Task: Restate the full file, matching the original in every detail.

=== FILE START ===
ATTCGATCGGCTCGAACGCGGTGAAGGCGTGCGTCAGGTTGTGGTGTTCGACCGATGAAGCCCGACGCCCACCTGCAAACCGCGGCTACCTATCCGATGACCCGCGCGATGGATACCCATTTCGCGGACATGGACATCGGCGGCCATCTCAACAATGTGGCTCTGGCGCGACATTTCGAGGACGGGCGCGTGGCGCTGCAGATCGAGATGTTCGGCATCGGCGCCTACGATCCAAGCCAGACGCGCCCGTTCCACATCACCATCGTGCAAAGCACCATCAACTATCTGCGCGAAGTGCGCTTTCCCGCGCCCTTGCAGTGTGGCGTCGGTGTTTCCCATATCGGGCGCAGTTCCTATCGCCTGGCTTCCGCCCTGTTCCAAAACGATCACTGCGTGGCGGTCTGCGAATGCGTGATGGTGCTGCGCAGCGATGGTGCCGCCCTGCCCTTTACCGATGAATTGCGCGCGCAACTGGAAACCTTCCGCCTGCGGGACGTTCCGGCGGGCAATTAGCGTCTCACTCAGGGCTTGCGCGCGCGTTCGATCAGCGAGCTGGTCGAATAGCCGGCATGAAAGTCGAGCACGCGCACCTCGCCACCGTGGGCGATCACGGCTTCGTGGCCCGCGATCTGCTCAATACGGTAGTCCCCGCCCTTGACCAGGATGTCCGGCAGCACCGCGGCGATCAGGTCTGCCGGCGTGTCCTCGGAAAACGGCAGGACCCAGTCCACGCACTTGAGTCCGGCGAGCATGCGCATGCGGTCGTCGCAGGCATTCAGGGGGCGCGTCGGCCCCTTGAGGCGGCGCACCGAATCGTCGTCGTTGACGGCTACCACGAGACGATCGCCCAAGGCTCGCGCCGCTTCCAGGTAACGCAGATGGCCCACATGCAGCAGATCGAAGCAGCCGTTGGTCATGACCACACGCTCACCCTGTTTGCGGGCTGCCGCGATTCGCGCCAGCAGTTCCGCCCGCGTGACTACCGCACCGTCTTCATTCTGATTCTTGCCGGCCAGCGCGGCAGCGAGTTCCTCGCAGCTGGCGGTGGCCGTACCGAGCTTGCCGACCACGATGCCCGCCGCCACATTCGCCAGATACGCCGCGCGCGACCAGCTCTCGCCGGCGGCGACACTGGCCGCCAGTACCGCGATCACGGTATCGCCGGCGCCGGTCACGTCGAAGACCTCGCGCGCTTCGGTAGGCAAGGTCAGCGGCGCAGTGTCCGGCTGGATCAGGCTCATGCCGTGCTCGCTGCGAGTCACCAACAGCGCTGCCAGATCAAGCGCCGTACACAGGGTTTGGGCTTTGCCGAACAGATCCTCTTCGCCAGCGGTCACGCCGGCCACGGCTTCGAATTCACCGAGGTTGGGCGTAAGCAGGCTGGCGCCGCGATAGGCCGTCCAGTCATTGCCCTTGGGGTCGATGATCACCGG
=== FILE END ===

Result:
ATTCGATCGGCTCGAACGCGGTGAAGGCGTGCGTCAGGTTGTGGTGTTCGACCGATGAAGCCCGACGCCCACCTGCAAACCGCGGCTACCTATCCGATGACCCGCGCGATGGATACCCATTTCGCGGACATGGACATCGGCGGCCATCTCAACAATGTGGCTCTGGCGCGACATTTCGAGGACGGGCGCGTGGCGCTGCAGATCGAGATGTTCGGCATCGGCGCCTACGATCCAAGCCAGACGCGCCCGTTCCACATCACCATCGTGCAAAGCACCATCAACTATCTGCGCGAAGTGCGCTTTCCCGCGCCCTTGCAGTGTGGCGTCGGTGTTTCCCATATCGGGCGCAGTTCCTATCGCCTGGCTTCCGCCCTGTTCCAAAACGATCACTGCGTGGCGGTCTGCGAATGCGTGATGGTGCTGCGCAGCGATGGTGCCGCCCTGCCCTTTACCGATGAATTGCGCGCGCAACTGGAAACCTTCCGCCTGCGGGACGTTCCGGCGGGCAATTAGCGTCTCACTCAGGGCTTGCGCGCGCGTTCGATCAGCGAGCTGGTCGAATAGCCGGCATGAAAGTCGAGCACGCGCACCTCGCCACCGTGGGCGATCACGGCTTCGTGGCCCGCGATCTGCTCAATACGGTAGTCCCCGCCCTTGACCAGGATGTCCGGCAGCACCGCGGCGATCAGGTCTGCCGGCGTGTCCTCGGAAAACGGCAGGACCCAGTCCACGCACTTGAGTCCGGCGAGCATGCGCATGCGGTCGTCGCAGGCATTCAGGGGGCGCGTCGGCCCCTTGAGGCGGCGCACCGAATCGTCGTCGTTGACGGCTACCACGAGACGATCGCCCAAGGCTCGCGCCGCTTCCAGGTAACGCAGATGGCCCACATGCAGCAGATCGAAGCAGCCGTTGGTCATGACCACACGCTCACCCTGTTTGCGGGCTGCCGCGATTCGCGCCAGCAGTTCCGCCCGCGTGACTACCGCACCGTCTTCATTCTGATTCTTGCCGGCCAGCGCGGCAGCGAGTTCCTCGCAGCTGGCGGTGGCCGTACCGAGCTTGCCGACCACGATGCCCGCCGCCACATTCGCCAGATACGCCGCGCGCGACCAGCTCTCGCCGGCGGCGACACTGGCCGCCAGTACCGCGATCACGGTATCGCCGGCGCCGGTCACGTCGAAGACCTCGCGCGCTTCGGTAGGCAAGGTCAGCGGCGCAGTGTCCGGCTGGATCAGGCTCATGCCGTGCTCGCTGCGAGTCACCAACAGCGCTGCCAGATCAAGCGCCGTACACAGGGTTTGGGCTTTGCCGAACAGATCCTCTTCGCCAGCGGTCACGCCGGCCACGGCTTCGAATTCACCGAGGTTGGGCGTAAGCAGGCTGGCGCCGCGATAGGCCGTCCAGTCATTGCCCTTGGGGTCGATGATCACCGG